Monday, 14 January 2008

Dead Trouble (aka Grand Slam)


Written & Directed by: Bill L. Norton
Starring: John Schneider and Paul Rodriguez

A fun little TV movie from the late eighties that never really caught on as a series, Dead Trouble (aka Grand Slam) applies the buddy cop formula to a pair of mismatched bounty hunters on the trail of a ruthless South American drug dealer. John Schneider (Dukes of Hazard) is Hardball, a no nonsense, ex-cop turned bounty hunter who has a knack for capturing his bail jumpers using baseballs (hence the name Hardball). Paul Rodriguez is Pedro, another tough talking bounty hunter who can spit out one liners as fast as he can catch crooks. Forced to work together on a $1 million bail, the two must learn to put their petty squabbles aside in order to catch ruthless killer, Aguilera (Juan Fernandez), and save the baby of the inevitable woman caught in the middle (Susan Walters).

While never breaking new ground, or reinventing the genre it so plays to, Dead Trouble is a fun ride that succeeds on the chemistry of it two stars. Schneider and Rodriguez bounce off each other well, creating the perfect action movie buddy couple. At first they hate one another, then get into the obligatory fight to prove who is best. They then work together, thus realizing they get along just fine, then both make fools of themselves trying to woo the babe who obviously has no interest in either of them. Old hat stuff, but it is done well so why fix what ain’t broke? The two leads seem to be having a ball and the scene where they dare one another to eat dangerously hot Mexican chillis is a hoot. Juan Fernandez (Crocodile Dundee 2) also brings a bit of bite to his role of the bad guy, coming across as genuinely scary as he snarls and kills his way through the movie.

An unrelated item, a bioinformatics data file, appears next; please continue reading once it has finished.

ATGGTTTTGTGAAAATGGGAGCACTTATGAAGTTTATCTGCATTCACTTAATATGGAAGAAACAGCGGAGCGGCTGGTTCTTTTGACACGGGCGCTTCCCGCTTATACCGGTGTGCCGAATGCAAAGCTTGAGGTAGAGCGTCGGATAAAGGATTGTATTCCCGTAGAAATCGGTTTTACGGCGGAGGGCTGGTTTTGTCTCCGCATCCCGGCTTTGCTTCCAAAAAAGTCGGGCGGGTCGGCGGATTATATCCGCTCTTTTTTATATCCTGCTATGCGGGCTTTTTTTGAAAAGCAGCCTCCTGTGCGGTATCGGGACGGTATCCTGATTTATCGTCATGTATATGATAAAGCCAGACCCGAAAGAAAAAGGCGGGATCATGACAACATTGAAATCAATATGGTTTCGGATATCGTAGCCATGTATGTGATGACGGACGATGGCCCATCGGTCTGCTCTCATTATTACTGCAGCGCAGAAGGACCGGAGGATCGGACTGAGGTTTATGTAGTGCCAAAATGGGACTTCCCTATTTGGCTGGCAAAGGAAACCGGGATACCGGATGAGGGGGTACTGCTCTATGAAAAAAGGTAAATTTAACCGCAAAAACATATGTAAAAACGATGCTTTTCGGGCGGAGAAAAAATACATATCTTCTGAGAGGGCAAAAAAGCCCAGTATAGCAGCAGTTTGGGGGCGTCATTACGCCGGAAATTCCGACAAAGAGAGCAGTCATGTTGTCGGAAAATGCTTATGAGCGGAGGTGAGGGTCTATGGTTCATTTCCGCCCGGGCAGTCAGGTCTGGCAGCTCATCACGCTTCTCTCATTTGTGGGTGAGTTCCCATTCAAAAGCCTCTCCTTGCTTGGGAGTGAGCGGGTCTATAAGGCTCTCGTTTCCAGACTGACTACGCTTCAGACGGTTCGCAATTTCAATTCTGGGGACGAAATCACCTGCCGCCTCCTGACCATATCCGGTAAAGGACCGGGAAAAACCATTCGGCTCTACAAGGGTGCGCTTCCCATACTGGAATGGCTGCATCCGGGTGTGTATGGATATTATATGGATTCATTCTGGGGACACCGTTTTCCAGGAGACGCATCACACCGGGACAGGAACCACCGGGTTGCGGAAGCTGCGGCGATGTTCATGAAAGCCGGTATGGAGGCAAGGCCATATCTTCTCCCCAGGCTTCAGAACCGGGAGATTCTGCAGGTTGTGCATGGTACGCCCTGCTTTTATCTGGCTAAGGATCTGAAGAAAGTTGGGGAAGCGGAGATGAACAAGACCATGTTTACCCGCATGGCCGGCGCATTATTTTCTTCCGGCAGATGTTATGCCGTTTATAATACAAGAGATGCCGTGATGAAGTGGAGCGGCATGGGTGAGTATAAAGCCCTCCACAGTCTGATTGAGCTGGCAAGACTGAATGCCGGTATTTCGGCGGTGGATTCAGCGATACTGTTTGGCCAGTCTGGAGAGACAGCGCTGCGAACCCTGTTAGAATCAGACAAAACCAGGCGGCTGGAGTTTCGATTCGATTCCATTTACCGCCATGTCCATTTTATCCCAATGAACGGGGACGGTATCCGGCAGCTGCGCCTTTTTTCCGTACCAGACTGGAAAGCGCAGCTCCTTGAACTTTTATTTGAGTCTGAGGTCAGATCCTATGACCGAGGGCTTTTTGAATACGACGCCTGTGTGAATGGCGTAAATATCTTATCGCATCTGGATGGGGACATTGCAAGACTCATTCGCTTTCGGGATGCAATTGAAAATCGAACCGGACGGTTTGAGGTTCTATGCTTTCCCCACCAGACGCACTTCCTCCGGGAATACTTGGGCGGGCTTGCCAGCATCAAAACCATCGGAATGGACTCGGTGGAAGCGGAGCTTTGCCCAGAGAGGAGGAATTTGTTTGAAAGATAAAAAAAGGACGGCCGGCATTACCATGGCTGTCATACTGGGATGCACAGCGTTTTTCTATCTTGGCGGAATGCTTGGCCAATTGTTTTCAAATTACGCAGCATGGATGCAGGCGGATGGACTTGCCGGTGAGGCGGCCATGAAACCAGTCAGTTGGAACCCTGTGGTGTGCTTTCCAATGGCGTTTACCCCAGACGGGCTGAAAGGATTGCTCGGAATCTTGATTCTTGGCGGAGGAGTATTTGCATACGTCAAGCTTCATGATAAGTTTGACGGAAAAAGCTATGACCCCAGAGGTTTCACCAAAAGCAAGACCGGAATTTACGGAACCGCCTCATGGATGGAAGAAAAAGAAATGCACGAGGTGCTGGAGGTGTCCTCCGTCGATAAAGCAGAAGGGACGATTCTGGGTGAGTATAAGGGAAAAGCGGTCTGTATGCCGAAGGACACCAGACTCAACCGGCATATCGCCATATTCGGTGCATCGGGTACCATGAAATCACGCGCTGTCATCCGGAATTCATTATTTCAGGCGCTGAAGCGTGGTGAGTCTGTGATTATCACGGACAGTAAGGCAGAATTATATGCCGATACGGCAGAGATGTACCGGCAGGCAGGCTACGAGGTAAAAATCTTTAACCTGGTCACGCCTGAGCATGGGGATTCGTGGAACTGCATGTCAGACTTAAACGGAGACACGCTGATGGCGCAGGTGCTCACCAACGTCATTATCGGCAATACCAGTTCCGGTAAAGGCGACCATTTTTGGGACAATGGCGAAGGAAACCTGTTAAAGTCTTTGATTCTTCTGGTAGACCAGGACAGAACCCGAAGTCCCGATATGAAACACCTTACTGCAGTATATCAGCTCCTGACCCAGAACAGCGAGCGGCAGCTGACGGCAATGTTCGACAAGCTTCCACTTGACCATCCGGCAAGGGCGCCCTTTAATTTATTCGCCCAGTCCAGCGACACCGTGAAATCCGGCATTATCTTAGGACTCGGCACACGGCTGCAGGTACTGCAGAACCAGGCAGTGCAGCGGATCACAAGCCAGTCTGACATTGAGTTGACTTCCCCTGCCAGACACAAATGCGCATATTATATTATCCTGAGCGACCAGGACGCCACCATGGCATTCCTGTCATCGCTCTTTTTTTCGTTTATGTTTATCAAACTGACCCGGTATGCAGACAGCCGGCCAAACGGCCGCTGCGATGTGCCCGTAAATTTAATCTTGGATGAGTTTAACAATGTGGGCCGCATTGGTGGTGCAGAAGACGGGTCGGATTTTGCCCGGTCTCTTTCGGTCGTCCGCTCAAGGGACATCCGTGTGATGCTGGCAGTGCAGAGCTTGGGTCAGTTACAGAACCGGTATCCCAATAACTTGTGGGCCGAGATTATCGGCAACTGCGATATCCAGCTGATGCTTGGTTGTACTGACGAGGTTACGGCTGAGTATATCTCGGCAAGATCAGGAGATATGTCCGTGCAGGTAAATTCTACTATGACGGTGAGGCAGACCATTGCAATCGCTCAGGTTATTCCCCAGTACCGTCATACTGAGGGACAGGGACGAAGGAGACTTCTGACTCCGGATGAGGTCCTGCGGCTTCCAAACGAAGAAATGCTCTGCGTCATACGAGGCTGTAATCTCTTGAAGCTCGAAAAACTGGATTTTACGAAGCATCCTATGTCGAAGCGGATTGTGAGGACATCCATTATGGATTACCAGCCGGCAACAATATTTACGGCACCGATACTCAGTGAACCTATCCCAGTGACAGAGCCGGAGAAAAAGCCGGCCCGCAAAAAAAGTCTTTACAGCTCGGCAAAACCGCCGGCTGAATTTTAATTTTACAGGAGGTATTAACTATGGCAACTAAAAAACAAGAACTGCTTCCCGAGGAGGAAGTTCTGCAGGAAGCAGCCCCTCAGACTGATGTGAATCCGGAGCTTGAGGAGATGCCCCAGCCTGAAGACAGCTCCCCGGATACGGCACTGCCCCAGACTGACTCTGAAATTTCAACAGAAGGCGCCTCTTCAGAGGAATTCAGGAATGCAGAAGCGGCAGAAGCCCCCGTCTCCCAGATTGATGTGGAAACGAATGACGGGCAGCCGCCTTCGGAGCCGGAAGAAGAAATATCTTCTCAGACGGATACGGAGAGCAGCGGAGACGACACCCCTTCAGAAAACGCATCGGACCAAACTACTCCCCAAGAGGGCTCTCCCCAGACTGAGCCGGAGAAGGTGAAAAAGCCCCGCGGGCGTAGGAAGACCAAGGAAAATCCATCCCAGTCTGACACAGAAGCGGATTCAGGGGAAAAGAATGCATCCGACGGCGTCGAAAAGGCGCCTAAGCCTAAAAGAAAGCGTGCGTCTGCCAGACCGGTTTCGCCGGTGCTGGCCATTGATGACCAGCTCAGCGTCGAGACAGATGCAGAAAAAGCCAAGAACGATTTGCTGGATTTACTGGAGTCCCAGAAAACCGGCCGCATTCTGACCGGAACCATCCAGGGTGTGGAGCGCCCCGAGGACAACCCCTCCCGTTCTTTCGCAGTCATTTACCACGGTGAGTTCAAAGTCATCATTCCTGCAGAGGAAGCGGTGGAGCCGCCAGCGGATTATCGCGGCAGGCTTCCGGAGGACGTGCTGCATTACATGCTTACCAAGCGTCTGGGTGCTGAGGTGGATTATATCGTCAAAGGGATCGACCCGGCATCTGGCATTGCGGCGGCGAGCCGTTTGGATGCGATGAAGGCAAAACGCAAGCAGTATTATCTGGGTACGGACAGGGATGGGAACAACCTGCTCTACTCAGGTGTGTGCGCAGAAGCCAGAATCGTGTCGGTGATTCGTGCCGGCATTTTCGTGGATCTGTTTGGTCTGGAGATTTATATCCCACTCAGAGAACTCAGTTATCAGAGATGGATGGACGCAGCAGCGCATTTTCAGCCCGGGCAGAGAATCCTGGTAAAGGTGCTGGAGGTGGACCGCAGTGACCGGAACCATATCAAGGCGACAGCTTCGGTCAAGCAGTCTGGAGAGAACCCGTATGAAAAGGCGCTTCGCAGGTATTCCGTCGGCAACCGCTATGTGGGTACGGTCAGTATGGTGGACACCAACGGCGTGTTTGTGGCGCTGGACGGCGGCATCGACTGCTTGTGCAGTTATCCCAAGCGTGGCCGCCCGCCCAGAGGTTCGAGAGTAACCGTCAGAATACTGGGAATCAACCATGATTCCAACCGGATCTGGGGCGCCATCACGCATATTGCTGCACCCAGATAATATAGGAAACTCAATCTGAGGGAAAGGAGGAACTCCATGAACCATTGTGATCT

Director Bill L. Norton (who made the underrated, early Gene Hackman flick, Cisco Pike) creates a fine balance between comedy and action delivering just enough of both for a well made TV movie. The action is of the bike and car stunt variety with baseballs and a huge gatling gun also being used to great effect. If the film loses any points, it’s in the unrealistic portrayal of how the kidnapped baby survives so many close calls. Put in harms way more than once and somehow surviving a severe automobile crash the little nipper always (and thankfully) comes out ok. His onscreen mother never seems too concerned, however, especially considering he has been kidnapped by a unhinged killer and whisked away to Mexico.

However, minor nit-picking aside, Dead Trouble is quality action comedy that will leave you with a smile on your face.

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